The results of this week's election bode well for environmental protection in Utah.

The conservationists' loudest foe was resoundingly defeated, a toxic waste incinerator was banned from Grand County by a citizens' drive, and two pro-incinerator county commissioners were driven from office.San Juan County Commission Chairman Calvin Black - well-known for many years for his harsh attacks on the "Sahara Club," "Fiends of the Earth" and other environmental devils - ran for the State Senate in District 27, trying to unseat long-time Sen. Omar B. Bunnell, D-Price.

Republican Black collected 8,160 votes, in unofficial final returns. His opponent gathered 10,221. This breaks down to 55.6 percent for Bunnell, 44.4 percent for Black.

Nationally, Republican George Bush defeated Democrat Mike Dukakis by 54 to 46 percent. So Bunnell trounced Black by a greater margin than that by which Bush beat Dukakis.

And this was in a year when Utahns voted a landslide endorsement for the Republican presidential candidate and upheld the Republican governor.

Significantly, Black was defeated in central and southern Utah, not the Wasatch Front, where public opinion polls always show strong support for protection.

In fact, Black and his friends couldn't deliver San Juan County for the Republicans in the governor's race. Black's county supported Democrat Ted Wilson over Gov. Norm Bangerter, 1,751 to 1,652, even though Bush won there. Independent Merrill Cook, generally believed to have hurt Wilson more than Bangerter, garnered 350 votes in San Juan County.

In Grand County, the heated fight over banning the toxic waste incinerator was decided decisively against the burn plant.

County residents voted to rescind a permit issued by the county. Against the plant were 63.5 percent, with only 36.5 favoring it.

Both county commissioners up for reelection - Republicans Jimmie Walker and John L. "Dutch" Zimmerman, who strongly supported the incinerator - were both swept from office. Their opponents, the commissioners-elect, had campaigned against the incinerator.

In the Second Congressional District, Rep. Wayne Owens, D-Utah, made a strong pitch for conservation. He made environmental protection a cornerstone of his campaign, refusing to waffle on his vow to try and designate 5 million acres as wilderness. True, Owens is an incumbent and incumbent congressmen always do well.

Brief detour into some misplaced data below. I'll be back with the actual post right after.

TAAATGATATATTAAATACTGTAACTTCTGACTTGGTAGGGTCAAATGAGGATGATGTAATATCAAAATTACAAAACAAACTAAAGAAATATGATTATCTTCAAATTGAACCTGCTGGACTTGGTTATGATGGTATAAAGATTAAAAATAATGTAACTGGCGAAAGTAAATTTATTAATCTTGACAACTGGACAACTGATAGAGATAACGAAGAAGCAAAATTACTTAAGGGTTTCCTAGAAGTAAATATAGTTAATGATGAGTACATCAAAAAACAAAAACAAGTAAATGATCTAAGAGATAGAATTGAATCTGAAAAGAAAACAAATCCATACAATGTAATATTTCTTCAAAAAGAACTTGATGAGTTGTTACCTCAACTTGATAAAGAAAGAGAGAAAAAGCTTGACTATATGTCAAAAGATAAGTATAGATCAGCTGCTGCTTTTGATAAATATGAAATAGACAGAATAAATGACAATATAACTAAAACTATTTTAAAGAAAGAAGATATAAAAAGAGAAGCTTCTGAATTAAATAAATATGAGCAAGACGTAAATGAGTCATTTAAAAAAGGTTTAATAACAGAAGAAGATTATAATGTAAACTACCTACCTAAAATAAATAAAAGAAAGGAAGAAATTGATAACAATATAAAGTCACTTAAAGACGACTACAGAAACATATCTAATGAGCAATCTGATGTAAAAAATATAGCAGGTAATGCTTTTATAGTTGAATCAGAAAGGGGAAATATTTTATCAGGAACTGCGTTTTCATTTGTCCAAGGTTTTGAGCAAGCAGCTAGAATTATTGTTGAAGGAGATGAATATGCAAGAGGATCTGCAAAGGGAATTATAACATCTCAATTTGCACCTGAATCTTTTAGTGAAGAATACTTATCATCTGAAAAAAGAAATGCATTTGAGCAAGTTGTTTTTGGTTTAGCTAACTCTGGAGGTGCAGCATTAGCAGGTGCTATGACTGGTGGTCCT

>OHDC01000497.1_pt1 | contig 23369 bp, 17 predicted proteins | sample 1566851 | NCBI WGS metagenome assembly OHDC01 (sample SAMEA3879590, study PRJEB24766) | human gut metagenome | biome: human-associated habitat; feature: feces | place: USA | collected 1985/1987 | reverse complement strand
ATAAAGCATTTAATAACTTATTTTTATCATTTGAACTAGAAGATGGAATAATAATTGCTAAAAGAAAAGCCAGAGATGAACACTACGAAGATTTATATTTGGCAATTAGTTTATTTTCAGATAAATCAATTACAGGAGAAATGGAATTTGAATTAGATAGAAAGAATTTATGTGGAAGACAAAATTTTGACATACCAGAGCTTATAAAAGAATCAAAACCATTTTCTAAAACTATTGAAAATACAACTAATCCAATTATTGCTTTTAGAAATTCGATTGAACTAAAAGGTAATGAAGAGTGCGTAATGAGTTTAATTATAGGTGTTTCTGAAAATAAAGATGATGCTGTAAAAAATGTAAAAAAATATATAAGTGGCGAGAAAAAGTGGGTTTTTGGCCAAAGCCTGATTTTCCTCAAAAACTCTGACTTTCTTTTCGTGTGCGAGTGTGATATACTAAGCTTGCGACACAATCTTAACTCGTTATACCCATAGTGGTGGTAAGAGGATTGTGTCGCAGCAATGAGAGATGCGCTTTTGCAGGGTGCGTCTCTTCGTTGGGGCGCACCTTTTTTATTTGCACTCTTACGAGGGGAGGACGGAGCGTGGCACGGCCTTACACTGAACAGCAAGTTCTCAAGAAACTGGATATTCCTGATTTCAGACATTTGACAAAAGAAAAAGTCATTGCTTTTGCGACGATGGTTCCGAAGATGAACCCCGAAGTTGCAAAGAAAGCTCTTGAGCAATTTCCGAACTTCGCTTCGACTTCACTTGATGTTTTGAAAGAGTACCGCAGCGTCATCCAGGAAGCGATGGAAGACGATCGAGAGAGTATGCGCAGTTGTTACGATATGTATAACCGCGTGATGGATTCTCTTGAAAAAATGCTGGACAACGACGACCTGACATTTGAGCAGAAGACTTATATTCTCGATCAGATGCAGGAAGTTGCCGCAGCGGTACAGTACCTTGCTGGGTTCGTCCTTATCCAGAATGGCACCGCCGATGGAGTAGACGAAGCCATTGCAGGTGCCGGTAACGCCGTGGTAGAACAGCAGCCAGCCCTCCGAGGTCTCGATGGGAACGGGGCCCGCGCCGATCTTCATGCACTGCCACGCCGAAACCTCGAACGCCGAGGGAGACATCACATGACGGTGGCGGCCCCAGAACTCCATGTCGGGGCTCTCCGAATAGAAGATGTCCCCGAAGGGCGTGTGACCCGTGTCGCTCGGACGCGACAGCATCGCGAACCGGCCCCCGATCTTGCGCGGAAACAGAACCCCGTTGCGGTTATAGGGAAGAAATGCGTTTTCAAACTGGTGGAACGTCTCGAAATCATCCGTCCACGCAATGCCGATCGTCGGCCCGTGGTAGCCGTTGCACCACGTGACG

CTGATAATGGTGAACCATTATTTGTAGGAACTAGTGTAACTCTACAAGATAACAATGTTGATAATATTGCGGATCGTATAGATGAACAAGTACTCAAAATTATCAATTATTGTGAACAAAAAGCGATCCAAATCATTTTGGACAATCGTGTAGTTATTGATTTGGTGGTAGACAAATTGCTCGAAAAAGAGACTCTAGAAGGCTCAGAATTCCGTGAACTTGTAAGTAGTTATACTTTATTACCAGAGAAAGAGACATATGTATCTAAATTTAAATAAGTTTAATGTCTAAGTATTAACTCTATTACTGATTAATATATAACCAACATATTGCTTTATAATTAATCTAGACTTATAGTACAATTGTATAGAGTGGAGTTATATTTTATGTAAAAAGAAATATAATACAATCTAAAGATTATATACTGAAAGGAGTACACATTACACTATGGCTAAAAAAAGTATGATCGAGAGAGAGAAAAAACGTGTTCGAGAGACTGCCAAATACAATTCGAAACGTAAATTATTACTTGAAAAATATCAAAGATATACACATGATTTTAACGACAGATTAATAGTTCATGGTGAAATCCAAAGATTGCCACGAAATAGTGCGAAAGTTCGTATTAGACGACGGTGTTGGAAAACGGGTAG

But he rolled to a victory of 112,017 to 79,982 over Republican Richard Snelgrove - a strong majority of 57.4 percent to 41 percent. (A Libertarian took the remaining 1.6 percent.)

Wilson failed partly because he would not take strong stands on some issues.

In one televised debate, he backed away from Owens' five million acres for wilderness as too much, but refused to say how much wilderness he would support. Why not come out with specifics? Why not deliver a white-paper on the environment, setting forth a list of points?

A champion carrying the environmental standard might have been a grand rallying point. At least he would have been identified with some specific issues.

I think Wilson would have done better if he had acknowledged himself as the hearty conservationist he really is. All the anti-environmentalists must know where Wilson has stood in the past, but he didn't focus the support of the pro-conservation people.

Trying to read between the lines, I suspect that Wilson was afraid of alienating southern Utah voters. In this, he may have been victimized by poor advice.

As shown by the examples I listed, a pro-environment stance might not have hurt as badly as Wilson's advisers seem to have believed.

I'm not trying to paint Bangerter as an anti-environmentalist extremist, because he isn't. But his attitude of stating his position, and letting the chips fall where they may, was brilliant.

Utah is a dynamic, diverse state. The lesson of the 1988 election is that voters are sophisticated. Their attitudes can't be pigeon-holed.

It was a mistake to assume that because somebody lives in Grand County he is in favor of development at any price, just as it would be a mistake to assume all Utahns on the Wasatch Front are ardent environmentalists.

Political leaders should realize the knee-jerk voter is an extinct beast. Utahns will answer appeals to their hearts and brains, and not to geography.